Terminology, timing roil Senate race

Assemblyman Sam Blakeslee of San Luis Obispo has served three terms, including nearly eight months as Republican leader.

But that’s not the job description the Republican would like voters in the 15th District state Senate special election to see. Blakeslee has requested that “Independent Business Owner” be used as his three-word ballot designation.

Blakeslee’s campaign said it planned to highlight his legislative record on the campaign trail and was hoping to show voters a different side via the ballot designation.

That side would be his role as president of the San Luis Obispo financial planning firm, Blakeslee and Blakeslee. According to the statement of economic interest he filed this year, Blakeslee and his wife Kara, a broker, both reported more than $100,000 in income from the firm.

“The vast majority of voters in the district obviously already know he’s a legislator; they don’t necessarily know he’s a business owner,” said Blakeslee campaign consultant Jim Nygren. “It just puts a different aspect of his life in front of voters.”

Submitting a ballot designation that highlights “diversity and breadth of experience in their occupation,” as one consultant put it, is not an unusual move for state legislators running for office. The three-word job descriptions are supposed to reflect the candidate’s “principal” occupation — a job that takes “substantial involvement of time and effort” or a vocation they are currently licensed to practice.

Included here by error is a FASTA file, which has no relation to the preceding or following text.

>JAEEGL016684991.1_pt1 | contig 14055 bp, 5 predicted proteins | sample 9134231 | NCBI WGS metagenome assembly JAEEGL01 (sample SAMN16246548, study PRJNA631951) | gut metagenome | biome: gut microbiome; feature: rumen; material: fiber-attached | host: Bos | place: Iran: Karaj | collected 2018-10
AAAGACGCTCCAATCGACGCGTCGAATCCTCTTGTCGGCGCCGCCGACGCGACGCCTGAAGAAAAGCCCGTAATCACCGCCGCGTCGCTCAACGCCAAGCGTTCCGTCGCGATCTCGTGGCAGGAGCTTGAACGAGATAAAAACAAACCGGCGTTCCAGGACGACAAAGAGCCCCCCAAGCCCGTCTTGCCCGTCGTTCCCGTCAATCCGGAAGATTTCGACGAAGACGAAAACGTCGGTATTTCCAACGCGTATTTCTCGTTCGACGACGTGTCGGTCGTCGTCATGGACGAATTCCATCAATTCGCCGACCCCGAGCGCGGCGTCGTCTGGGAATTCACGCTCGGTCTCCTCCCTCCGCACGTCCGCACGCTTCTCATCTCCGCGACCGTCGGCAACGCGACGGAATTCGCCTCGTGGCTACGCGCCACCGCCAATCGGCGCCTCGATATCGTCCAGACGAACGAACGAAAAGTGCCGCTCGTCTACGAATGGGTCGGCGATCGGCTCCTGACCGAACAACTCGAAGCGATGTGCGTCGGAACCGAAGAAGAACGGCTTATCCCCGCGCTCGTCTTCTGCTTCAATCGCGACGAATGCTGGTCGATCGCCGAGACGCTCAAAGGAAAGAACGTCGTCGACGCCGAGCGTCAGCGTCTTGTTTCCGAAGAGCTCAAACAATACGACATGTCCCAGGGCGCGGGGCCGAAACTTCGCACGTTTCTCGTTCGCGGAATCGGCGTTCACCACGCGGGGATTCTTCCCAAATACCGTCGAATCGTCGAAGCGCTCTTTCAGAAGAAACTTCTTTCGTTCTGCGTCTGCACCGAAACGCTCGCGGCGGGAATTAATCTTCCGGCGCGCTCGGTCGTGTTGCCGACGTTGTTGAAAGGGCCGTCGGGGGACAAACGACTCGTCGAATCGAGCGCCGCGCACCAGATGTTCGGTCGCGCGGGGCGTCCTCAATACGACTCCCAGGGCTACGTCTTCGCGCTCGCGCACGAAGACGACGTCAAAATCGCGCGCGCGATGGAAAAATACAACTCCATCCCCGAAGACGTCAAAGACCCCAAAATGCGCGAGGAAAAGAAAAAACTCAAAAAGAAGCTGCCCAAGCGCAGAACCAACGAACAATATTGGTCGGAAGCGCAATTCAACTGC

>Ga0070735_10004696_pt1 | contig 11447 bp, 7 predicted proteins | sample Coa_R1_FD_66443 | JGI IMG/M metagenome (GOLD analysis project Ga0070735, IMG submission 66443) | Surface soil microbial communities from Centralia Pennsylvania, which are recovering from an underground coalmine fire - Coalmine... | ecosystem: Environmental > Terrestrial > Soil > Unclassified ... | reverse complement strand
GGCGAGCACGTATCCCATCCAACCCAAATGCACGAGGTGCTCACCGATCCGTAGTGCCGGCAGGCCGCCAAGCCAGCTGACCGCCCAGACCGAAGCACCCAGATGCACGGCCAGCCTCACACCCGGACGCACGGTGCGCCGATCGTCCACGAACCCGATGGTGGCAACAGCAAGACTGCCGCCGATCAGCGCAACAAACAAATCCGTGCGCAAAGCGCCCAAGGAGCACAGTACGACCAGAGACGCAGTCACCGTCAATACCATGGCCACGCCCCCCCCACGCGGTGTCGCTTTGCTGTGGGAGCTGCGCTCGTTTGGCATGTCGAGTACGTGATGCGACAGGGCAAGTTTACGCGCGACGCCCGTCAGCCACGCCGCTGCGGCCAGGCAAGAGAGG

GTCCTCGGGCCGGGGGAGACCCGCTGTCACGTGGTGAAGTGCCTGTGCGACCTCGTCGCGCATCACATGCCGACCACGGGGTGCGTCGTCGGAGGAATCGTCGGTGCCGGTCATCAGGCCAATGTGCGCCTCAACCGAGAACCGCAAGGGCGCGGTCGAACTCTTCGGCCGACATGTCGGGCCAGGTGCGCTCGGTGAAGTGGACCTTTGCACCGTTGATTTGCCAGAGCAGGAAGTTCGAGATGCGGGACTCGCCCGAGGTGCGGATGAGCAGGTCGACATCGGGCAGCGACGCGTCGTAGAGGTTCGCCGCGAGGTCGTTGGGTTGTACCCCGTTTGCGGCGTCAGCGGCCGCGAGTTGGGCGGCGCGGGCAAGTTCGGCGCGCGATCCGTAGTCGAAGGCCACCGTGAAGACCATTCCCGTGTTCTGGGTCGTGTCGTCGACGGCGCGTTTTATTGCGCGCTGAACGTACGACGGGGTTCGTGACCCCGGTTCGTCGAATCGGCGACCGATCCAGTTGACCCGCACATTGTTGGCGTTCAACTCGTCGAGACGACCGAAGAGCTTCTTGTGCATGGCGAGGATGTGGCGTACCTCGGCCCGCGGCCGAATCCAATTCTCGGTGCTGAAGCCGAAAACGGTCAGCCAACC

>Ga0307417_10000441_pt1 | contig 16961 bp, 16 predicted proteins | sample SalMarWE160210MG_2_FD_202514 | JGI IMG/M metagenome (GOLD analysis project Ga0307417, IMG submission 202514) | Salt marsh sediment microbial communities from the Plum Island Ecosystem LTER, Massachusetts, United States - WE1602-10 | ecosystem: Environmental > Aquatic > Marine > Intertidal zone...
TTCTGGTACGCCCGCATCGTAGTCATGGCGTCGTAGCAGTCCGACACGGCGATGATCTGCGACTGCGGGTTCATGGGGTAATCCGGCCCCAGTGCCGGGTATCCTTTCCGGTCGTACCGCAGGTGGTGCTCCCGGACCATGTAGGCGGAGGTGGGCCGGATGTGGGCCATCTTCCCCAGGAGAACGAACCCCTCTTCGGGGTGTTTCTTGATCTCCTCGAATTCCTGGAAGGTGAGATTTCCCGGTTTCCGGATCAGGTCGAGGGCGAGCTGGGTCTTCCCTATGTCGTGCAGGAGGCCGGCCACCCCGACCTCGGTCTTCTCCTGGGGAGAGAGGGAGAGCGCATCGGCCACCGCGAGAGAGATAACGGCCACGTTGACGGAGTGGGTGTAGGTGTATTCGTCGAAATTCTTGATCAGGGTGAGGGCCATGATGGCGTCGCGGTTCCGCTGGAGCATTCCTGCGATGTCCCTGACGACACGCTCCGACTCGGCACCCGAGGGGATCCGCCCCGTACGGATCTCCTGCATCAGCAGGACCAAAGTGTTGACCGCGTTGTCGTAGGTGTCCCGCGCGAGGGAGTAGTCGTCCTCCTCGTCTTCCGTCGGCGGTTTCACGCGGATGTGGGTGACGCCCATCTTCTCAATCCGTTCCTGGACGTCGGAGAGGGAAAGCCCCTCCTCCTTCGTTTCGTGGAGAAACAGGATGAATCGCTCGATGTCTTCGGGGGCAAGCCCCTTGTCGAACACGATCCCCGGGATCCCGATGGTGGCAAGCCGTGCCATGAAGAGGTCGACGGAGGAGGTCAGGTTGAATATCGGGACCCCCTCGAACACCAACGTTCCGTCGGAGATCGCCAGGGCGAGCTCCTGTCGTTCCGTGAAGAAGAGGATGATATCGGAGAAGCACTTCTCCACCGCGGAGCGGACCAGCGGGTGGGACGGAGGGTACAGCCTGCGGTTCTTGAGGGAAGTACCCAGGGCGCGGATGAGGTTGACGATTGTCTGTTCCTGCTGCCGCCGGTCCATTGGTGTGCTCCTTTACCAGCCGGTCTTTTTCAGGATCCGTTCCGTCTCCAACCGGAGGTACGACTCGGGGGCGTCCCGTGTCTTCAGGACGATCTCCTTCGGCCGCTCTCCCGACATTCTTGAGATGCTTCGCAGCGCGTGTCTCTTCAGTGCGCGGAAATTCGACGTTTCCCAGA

The ballot designation submitted by Blakeslee’s main rival, former Democratic Assemblyman John Laird, has also raised questions. Laird calls himself an “educator,” a perennial favorite among Democrats running for elected office. To justify that job, he cites his recent hire as a lecturer in UC Santa Cruz’s Department of Environmental Studies.

A Republican voter in the district challenged the ballot designation in Sacramento County Superior Court, citing that Laird’s own statement of economic interest lists his occupations as consultant for the Tides Foundation and the Natural Resources Defense Council. The suit was thrown out because the complainants did not successfully serve Laird with the lawsuit before last week’s hearing date.

Laird’s campaign team said he submitted “educator” because his main occupational focus was teaching an upper-division course called “Environmental Studies/State Policy” during the last academic year and pointed out that, as compensation from a public agency, his $7,503 teaching salary wouldn’t be subject to disclosure.

Laird said in an e-mailed statement that the suit was a “page straight out of Sacramento Alice in Wonderland” and called out Blakeslee for shying away from his Sacramento duties.

“This latest chapter is pretty ironic since my opponent has chosen ‘Independent Business Owner’ as his ballot designation, despite the fact that at this moment he is a state legislator who led his party during the long budget standoff last summer,” Laird said in the e-mail.